Congratulations! You have matched with an expectant mother. Your agency (or attorney) is busy helping the expectant mom set up her adoption plan, including contact with you and your partner/spouse and obtaining prenatal care. You are excited – understandably so – and committed to preparing well for your possible new addition. But you also know that sometimes expectant mothers change their minds about placement and choose to parent their babies. Are there warning signs that an expectant mom might change her mind?
On a recent show about Adoption Scams, our guests briefly touched on the differences between an adoption scam and an expectant mother who might change her mind about placing her baby. Debora Phillips and Eric Freeby clarified that changing her mind about placement does NOT mean that the expectant mom is or was scamming you.
It can be very tempting as a hopeful waiting parent to assume a scam because, as Debora said, having a placement fail is painful,
And painful, combined with ‘our pocketbook has been hurt’ as well makes it seem like a scam. It’s real common for adoptive parents to instantly decide she’s been scamming them from the get-go…
It is absolutely a pregnant woman’s right to change her mind about placing her child for adoption. After all, it is one of the most significant decisions of her life, and there are many factors to consider for her and her unborn child. We also understand that hopeful adoptive parents don’t want to be taken by surprise by an abrupt change in plans. Particularly when those plans center on finally seeing your adoption dream come true.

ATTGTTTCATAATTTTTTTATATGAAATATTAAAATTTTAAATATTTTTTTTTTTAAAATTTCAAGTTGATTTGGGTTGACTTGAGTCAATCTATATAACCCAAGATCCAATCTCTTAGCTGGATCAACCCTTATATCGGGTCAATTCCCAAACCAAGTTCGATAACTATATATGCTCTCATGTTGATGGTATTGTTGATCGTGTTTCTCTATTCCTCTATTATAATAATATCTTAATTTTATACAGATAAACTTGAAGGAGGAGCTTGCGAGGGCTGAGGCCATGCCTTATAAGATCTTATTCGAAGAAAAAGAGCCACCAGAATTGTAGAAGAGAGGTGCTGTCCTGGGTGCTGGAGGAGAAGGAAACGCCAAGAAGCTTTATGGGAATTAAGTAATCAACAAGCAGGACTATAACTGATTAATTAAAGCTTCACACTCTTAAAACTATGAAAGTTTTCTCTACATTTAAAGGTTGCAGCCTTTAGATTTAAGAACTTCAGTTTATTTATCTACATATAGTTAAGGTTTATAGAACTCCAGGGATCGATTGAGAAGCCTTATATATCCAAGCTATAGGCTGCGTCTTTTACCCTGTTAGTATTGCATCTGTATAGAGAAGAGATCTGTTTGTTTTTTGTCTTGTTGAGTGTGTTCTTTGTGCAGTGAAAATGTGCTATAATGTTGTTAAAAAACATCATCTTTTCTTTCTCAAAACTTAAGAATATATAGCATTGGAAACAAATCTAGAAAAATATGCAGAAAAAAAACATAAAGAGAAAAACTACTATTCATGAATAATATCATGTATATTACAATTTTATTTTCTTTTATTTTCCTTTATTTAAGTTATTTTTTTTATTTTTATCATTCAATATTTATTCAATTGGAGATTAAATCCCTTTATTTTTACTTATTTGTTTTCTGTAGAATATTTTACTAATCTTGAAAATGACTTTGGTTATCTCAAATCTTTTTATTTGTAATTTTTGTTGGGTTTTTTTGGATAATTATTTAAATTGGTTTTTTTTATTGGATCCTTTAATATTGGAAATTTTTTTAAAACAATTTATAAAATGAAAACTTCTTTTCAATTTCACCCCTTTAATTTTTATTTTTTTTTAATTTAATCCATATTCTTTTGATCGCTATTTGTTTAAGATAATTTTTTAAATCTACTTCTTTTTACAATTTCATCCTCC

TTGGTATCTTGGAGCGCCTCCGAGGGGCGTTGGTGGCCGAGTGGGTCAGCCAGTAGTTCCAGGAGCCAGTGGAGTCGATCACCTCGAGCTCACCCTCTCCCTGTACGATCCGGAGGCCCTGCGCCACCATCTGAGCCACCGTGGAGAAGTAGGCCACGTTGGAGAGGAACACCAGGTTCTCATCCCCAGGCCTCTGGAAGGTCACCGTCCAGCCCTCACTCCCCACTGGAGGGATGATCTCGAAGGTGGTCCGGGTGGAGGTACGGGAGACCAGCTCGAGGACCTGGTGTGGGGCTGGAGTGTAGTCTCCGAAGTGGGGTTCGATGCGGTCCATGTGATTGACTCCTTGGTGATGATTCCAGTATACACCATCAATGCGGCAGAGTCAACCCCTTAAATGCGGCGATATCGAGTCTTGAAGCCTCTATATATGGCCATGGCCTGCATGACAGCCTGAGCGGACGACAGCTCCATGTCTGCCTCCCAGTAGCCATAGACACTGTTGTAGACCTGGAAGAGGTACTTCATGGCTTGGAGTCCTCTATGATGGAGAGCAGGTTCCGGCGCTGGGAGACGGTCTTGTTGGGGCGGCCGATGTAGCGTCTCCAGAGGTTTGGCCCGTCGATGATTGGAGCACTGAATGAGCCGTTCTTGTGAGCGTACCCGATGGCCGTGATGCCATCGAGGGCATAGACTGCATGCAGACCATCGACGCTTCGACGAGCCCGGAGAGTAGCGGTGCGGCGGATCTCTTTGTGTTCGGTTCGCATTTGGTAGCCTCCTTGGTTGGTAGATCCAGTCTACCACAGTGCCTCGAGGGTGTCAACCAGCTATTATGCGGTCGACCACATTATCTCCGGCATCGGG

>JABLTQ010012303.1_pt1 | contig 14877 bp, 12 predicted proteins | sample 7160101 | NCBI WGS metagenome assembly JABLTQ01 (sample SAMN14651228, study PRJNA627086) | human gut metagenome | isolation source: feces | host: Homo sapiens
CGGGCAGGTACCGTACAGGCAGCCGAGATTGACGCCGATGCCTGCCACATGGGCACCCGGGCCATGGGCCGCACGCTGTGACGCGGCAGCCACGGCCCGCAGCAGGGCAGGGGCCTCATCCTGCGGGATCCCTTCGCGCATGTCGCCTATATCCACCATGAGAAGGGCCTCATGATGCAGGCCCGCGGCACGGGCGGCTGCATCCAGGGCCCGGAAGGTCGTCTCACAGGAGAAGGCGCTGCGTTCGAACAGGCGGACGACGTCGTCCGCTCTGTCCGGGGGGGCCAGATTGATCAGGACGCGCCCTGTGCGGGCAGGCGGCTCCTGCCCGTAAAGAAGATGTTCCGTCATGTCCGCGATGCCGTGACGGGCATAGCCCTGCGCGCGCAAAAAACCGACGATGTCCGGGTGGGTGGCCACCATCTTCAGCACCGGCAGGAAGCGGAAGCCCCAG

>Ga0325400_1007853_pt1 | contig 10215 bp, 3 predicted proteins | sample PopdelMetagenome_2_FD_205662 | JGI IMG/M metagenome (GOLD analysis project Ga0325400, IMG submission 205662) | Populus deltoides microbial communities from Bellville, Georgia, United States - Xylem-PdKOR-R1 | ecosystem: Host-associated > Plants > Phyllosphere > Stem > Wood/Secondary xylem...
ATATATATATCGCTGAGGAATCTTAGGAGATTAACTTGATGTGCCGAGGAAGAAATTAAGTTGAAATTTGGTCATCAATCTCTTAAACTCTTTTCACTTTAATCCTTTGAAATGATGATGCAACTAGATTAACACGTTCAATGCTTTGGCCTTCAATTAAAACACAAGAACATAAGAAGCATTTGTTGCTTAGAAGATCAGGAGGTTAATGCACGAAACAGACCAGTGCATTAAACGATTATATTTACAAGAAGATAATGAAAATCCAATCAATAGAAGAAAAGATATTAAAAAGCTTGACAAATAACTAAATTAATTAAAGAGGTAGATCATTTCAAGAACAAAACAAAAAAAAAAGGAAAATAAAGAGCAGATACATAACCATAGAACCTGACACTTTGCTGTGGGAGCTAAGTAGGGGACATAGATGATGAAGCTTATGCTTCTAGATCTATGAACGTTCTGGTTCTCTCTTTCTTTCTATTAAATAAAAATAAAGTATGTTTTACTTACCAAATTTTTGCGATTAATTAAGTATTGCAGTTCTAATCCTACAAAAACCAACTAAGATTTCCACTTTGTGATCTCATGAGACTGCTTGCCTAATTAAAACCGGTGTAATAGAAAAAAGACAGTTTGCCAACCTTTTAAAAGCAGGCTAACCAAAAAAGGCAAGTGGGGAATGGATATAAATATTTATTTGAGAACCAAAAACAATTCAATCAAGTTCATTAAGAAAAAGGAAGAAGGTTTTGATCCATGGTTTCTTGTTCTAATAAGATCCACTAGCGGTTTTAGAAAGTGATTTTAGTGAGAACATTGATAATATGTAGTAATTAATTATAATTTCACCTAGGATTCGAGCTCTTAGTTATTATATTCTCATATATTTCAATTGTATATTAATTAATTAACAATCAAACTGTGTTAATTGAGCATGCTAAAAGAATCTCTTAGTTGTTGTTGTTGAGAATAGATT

So what are the warning signs that an expectant mom could be changing her mind about her original adoption plan?
7 Warning Signs That An Expectant Mother Might Not Place
- There is a lack of – or drop-off in – communication between the expectant mother and the agency (or attorney), or between her and the hopeful adoptive parents.
- She is unwilling to see, to hold, or to be with baby upon birth.
- The expectant mother lies about accessing medical care or about her personal contact information (address, cell phone number, etc.).
- She makes excuses for missed appointments with doctors or the agency or for contact times with hopeful adoptive parents.
- She feels and responds to increased pressure from outside influences. Those pressures could be her family and friends or unexpected interactions during the hospital stay.
- The expectant mother has not told her family about her pregnancy or her adoption plans – particularly her mother.
- She has not informed her regular doctor about her pregnancy.
Deborah also recommended hopeful parents remember that many of these warning signs are things an expectant mom might not anticipate or understand before she walks through the experience of pregnancy. She may also not be able to predict the impact of that pregnancy on her current life, her future, or her family dynamics.
It’s wise to remember that a match is not a placement or adoption. Be careful to know the risks, even while preparing for this potential addition to your family.
Have you had an expectant mom change her mind about her adoption plan? How did you and your partner handle her change of heart?
Image Credit Drew Leavy
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